The location of the boundaries between the four chloroplast sections is another crucial aspect of the chloroplast genome that is valuable for evolutionary investigation. Analyzing their contraction and expansion can provide an insight into how some taxa have evolved [34]. All eight species have similar placements of the IRa/LSC junction between the upstream and downstream regions of rpls2 and trnH genes, suggesting that the family’s genomic organization is conserved. IR contraction or expansion affects the genes which are placed in a close vicinity to the LSC/IR/SSC borders.
This study of eight complete chloroplast genomes (for S. angulatus and seven other representatives of the family Cucurbitaceae) gave us the chance to compare the sequence variance among the eight species. For visualizing the divergence in the CP genome sequence, we used the mVISTA tool. Similar to prior research, this study also found that noncoding areas were more diverged than the coding regions are [35,36]. The overall results demonstrated that S. angulatus is more like genus Citrullus than it is like the genus Gynostemma. This finding points to a more recent common ancestor or shared genetic inheritance between S. angulatus and Citrullus genera, indicating a closer evolutionary link between these two species.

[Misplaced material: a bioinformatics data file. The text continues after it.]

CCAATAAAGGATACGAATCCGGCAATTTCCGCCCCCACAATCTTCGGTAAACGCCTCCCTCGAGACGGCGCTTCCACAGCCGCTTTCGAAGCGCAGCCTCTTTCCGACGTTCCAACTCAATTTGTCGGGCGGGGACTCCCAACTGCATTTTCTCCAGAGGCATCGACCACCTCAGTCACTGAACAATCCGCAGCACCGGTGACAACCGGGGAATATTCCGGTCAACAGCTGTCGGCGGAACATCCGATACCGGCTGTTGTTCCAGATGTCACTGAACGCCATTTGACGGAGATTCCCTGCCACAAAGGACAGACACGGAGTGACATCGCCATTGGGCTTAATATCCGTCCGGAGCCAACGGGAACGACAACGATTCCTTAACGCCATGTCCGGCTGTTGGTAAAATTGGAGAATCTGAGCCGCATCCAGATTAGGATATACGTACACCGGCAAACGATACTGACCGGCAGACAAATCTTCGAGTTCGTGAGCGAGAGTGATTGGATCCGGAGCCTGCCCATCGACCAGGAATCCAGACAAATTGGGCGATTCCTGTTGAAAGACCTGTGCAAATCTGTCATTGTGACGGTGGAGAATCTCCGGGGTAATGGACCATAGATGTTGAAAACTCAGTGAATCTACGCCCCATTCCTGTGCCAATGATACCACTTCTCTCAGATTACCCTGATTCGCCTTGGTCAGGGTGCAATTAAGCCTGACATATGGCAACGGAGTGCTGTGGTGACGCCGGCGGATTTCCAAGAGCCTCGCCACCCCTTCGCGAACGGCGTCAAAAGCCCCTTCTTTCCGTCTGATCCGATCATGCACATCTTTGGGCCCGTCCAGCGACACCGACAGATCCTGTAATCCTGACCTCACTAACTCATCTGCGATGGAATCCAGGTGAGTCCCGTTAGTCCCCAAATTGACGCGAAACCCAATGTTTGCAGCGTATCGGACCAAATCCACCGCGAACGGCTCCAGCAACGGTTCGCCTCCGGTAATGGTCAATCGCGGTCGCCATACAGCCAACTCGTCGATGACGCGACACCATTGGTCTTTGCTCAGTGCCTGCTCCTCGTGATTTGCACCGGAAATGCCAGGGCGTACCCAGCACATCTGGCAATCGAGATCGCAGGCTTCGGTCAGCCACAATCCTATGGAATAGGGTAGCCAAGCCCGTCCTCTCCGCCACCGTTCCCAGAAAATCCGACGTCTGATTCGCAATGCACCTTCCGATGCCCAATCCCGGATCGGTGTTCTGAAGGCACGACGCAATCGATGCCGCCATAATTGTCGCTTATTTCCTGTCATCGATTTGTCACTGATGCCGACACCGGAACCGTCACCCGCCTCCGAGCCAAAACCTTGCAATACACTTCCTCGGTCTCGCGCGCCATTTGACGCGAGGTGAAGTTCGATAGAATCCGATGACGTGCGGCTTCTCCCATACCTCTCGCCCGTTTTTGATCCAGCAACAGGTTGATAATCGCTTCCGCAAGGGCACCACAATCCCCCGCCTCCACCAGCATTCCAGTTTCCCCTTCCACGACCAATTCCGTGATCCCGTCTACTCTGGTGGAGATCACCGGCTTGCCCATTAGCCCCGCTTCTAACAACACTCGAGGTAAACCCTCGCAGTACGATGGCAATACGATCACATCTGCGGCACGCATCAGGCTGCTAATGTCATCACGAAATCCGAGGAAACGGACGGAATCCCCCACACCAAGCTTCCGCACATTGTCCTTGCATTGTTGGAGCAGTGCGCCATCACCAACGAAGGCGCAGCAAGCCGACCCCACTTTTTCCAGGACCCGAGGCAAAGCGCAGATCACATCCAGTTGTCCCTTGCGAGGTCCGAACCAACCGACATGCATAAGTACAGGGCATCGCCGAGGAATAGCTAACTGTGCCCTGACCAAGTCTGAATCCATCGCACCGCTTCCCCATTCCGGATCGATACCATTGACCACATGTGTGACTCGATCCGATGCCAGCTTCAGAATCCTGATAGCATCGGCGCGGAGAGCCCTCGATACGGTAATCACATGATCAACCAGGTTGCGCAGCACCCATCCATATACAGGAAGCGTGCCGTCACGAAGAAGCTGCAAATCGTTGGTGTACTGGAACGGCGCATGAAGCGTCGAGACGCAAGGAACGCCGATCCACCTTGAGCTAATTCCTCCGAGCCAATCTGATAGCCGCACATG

Plant cp genomes frequently contain SSRs, which are frequently employed as molecular markers for polymorphism studies [37]. In this study, SSRs’ length distribution for the mono-nucleotide type showed significantly similar repeats in S. angulatus and S. edulis. However, the SSR count distribution and each standard motif in the mononucleotide were abundant in C. laevigata among eight species of the Cucurbitaceae family. Overall, a higher number of mononucleotides repeats as compared to those of di-hexa SSRs were observed in this study, which is consistent with one other study [38].